Chemistry lab report help

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I need help writing a lab report for my general chemistry class. I have attached my data as well as my outline for the lab I followed. I do not have any background info for this lab. I have attached the format of how to write the report as well as my data. The lab document will help with background if needed.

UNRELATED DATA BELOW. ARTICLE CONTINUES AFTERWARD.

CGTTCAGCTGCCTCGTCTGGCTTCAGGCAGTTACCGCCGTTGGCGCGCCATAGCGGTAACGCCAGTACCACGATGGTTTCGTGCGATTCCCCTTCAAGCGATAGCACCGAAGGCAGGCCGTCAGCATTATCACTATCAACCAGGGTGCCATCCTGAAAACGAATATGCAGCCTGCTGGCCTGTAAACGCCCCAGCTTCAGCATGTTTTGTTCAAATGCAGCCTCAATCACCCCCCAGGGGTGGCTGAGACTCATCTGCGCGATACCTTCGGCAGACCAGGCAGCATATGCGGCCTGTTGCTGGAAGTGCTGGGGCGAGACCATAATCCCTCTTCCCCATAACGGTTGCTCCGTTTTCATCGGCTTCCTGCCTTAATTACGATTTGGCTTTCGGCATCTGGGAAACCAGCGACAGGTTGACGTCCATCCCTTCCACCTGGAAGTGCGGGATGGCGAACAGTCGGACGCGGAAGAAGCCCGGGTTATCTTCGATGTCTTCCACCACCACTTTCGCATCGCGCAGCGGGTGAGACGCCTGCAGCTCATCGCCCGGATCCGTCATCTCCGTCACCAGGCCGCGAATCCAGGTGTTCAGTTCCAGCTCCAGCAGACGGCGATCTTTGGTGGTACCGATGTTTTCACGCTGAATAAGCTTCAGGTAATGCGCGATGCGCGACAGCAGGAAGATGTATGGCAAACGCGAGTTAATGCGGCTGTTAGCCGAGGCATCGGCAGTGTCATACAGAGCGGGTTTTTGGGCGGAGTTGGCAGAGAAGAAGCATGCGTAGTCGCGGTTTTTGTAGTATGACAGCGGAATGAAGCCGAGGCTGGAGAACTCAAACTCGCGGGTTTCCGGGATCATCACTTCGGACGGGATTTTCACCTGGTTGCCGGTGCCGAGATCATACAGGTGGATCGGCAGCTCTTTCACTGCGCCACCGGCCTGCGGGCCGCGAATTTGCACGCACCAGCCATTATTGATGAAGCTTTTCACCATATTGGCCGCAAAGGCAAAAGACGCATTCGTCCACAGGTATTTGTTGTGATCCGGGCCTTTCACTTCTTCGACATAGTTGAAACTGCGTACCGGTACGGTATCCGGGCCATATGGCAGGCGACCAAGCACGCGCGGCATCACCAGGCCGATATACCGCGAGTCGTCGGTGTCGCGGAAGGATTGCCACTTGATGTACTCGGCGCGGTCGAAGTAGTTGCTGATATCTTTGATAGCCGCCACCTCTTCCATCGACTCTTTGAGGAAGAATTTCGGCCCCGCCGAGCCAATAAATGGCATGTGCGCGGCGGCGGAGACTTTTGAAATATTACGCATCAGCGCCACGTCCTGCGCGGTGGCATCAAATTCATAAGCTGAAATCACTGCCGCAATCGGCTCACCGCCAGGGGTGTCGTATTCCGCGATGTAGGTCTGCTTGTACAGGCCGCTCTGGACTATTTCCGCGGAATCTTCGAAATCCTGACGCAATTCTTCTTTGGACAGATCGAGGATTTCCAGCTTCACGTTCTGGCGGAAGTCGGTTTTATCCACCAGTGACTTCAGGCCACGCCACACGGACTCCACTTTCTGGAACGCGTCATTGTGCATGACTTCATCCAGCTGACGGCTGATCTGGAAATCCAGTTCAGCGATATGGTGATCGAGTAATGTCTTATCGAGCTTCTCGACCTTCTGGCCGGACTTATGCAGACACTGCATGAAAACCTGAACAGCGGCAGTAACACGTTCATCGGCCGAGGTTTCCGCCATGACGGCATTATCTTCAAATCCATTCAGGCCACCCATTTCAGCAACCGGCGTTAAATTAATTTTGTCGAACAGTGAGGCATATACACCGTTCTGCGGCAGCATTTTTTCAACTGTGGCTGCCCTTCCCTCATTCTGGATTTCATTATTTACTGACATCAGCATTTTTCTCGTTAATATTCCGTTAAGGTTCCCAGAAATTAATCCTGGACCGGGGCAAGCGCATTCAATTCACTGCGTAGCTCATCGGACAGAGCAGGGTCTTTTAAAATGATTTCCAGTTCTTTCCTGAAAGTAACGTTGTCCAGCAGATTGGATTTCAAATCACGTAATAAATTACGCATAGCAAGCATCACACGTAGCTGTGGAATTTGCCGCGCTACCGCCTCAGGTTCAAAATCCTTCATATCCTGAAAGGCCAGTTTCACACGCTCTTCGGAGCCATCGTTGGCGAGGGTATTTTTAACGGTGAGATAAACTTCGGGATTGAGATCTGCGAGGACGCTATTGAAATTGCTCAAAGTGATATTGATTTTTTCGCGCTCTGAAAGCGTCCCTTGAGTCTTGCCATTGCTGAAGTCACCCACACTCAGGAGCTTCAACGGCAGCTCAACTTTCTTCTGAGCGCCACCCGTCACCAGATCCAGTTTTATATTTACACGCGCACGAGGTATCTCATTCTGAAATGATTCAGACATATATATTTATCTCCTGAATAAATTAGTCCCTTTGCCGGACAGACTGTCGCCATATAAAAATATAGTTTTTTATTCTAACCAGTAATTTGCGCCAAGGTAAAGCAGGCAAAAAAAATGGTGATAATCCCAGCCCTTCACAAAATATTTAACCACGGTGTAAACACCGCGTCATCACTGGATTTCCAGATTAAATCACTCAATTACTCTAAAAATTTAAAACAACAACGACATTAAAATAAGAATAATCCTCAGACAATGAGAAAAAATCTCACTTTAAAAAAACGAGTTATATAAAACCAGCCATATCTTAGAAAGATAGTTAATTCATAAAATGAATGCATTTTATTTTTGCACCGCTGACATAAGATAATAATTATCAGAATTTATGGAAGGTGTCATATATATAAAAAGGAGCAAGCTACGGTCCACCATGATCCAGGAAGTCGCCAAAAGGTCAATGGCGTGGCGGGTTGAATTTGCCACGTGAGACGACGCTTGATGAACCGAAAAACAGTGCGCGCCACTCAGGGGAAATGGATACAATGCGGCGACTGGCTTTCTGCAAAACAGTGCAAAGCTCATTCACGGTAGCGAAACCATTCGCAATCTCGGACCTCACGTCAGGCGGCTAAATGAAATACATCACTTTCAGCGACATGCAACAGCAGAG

Lab 12 data The following balanced equation describes the chemical reaction that took place. NaHCO3 (s) + HC2H3O2 (aq)  NaC2H3O2 (aq) + CO2 (g) + H2O (l) *Molar ratio for each product and reactant from balanced equation for chemical reaction is 1:1* Estimated total volume of quart sized Ziploc bag by filling with water until overflowing and shutting so that no air was inside, then measuring fluid using 1oo-mL graduated cylinder Measured volume: 1190 mL Volume of CO2 gas required to completely inflate bag is equal to measured fluid amount (1.190 L) Calculations to determine moles of CO2 gas: (using STP standard molar volume of 24.465 L/mol @25*C and 1 atm) 1.190 L CO2 / 24.465 L = 0.04864 moles CO2 Determine grams of NaHCO3 solid: 0.04864 moles NaHCO3 x 83.978 grams NaHCO3 (per 1 mole) = 4.085 g NaHCO3 Determine mL of 6 M HC2H3O2 aqueous: 0.04864 moles HC2H302 / 6 Moles (per Liter) = 0.008107 L 0.008107 L x 1000 (mL/L) = 8.107 mL (6M HC2H3O2) Measured amounts placed in clean dry bag: 4.098 g NaHCO3 (s) 8.12 mL 6M HC2H3O2 Reaction proceeded for 30 minutes, with complete inflation of bag at completion of reaction (no more bubbling appearance/fizzing sound). Clear fluid remained at bottom of bag (water and aqueous NaC2H3O2). Claire, I ran three more trials, beginning them before the first trial was completely reacted, and not allowing enough time for them to finish. Because the first trial was accurate, I’m not going to mention the other trials (they weren’t a required part of the lab). So I’m going to use the above stoichiometric and ideal gas law calculations to support the assumption that using stoichiometry to determine the necessary amounts of reactants will result in the desired amount of product/s.